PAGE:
by Emanuele Leonardi*
Market fundamentalism must be reversed if a politically sound solution to climate change is to be found. From this perspective, Cop 21 will not deliver.
As expected, there was much talk about the ongoing Cop 21 in Paris. Most of it concentrated on the geopolitical dimension of climate negotiations: for example, Jason Box and Naomi Klein stress the link between global warming catastrophic effects and wars. On a different but interrelated level, officials from the Global North accused China and India to block the process, whereas Chinese and Indian representatives stroke back arguing that the Global North is not taking into account its historical responsibility with regard to carbon emissions. Less discussed, and yet equally important, is the issue of climate governance through carbon trading. The reliance on carbon markets as an exclusive policy option is connected to what I call carbon trading dogma, which is to say an extremely entrenched political belief according to which climate change, although an historical market failure (since negative externalities were not represented into prices), can be viably solved only by further marketization. New, dedicated markets mean new, peculiarly abstract commodities which, in turn, foster a new, unprecedented wave of capital accumulation. From this perspective the concept of carbon trading dogma is compatible both with Erik Swyngedouw’s post-political ‘CO2 fetishism’ and with Steffen Böhm’s Marxist ‘carbon fetishism’.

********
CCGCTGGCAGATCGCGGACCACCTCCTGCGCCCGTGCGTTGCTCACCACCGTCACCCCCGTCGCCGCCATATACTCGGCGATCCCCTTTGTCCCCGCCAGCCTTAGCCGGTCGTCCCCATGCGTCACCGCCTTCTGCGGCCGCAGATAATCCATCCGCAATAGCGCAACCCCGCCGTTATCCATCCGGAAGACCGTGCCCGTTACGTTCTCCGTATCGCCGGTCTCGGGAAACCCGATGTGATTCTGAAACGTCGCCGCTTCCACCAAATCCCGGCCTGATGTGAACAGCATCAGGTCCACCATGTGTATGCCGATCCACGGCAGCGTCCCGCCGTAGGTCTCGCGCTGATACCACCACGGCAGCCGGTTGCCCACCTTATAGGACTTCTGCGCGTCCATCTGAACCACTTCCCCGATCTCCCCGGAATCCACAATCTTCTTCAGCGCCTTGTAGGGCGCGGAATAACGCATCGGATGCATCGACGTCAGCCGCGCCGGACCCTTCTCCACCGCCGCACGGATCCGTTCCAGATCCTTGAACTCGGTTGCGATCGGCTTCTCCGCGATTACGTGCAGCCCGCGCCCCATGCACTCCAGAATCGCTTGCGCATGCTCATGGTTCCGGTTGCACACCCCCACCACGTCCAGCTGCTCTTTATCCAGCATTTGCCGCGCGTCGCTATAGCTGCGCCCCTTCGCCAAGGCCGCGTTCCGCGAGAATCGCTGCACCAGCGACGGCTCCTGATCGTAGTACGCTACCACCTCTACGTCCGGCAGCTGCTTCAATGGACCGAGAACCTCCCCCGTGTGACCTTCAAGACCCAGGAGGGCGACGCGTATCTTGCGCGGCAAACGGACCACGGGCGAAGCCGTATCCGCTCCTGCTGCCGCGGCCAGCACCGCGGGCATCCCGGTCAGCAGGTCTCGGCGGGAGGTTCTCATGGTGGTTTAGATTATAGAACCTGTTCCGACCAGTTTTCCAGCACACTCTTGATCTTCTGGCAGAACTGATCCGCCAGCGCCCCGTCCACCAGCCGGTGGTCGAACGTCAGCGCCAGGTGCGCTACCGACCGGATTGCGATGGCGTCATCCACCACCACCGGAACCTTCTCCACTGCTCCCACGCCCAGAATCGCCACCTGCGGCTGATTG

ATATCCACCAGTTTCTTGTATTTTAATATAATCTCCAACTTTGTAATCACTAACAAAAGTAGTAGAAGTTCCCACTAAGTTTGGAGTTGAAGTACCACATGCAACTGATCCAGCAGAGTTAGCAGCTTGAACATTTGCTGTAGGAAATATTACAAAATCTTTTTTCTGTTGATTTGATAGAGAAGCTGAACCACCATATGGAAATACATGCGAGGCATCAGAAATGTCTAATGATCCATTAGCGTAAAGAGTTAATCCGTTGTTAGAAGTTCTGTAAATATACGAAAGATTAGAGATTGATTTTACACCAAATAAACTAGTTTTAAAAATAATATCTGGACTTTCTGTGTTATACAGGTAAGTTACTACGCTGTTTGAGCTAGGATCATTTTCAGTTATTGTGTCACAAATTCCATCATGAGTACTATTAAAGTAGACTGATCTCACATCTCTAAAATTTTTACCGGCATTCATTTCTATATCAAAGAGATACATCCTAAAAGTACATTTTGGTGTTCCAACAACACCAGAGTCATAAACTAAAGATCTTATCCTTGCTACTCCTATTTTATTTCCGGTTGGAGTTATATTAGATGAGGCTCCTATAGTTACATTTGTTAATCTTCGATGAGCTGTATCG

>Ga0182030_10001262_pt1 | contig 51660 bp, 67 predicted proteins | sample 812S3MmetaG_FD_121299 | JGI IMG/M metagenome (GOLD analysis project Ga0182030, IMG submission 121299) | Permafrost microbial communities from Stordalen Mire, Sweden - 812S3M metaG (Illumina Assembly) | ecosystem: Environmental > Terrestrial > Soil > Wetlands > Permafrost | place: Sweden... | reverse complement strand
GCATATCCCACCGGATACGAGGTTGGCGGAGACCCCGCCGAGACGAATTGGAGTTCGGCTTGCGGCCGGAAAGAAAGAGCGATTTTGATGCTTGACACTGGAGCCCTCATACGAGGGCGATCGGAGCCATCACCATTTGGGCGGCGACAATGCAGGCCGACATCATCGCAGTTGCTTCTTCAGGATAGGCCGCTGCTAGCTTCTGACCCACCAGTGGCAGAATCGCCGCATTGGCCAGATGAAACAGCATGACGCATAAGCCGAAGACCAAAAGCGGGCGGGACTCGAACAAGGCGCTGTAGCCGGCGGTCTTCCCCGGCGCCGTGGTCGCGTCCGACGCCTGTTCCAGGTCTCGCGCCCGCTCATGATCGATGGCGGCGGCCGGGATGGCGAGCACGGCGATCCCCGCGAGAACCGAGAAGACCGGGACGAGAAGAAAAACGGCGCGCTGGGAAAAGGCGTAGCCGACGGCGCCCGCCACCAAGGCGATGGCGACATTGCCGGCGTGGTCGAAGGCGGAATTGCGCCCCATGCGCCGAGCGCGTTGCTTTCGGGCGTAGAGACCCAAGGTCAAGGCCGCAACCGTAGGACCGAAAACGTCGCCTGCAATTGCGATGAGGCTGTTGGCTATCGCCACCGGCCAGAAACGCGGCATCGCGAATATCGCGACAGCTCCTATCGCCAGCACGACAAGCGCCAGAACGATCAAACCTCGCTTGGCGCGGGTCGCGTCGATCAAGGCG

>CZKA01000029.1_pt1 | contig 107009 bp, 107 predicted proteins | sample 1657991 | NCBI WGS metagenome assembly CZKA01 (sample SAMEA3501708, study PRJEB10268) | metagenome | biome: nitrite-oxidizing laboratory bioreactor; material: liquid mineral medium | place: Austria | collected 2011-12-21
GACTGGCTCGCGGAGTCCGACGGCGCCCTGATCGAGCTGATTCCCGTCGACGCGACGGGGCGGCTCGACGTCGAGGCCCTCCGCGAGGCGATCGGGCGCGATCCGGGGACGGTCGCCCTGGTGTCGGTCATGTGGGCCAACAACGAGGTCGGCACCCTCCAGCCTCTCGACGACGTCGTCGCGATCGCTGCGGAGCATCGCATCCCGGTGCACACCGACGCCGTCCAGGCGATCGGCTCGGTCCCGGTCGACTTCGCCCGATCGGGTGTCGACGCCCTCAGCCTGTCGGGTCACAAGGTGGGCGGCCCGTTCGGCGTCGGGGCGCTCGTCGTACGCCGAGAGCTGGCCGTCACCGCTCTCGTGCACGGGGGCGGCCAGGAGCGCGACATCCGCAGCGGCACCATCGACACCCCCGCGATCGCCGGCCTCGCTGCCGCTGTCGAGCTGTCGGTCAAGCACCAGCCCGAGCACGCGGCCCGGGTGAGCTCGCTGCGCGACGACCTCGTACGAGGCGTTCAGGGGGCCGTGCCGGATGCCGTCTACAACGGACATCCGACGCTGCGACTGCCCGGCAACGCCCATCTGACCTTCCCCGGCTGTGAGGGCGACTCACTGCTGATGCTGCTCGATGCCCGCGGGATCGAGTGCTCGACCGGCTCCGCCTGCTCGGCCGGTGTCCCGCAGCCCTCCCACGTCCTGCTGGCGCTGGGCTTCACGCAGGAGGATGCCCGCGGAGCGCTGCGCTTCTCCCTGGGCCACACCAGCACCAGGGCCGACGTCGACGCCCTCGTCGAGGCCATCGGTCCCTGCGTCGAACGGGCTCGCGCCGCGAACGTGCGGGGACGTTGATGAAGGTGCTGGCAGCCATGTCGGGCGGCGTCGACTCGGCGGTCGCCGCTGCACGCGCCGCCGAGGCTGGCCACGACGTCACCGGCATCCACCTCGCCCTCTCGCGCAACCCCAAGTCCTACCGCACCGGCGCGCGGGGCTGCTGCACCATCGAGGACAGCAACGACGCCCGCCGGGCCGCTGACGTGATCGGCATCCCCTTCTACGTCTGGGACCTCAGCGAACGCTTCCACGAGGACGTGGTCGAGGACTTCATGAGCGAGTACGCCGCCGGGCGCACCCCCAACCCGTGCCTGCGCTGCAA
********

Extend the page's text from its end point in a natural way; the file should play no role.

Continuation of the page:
climatic stability = reductions in CO2 emissions = carbon trading = sustainable economic growth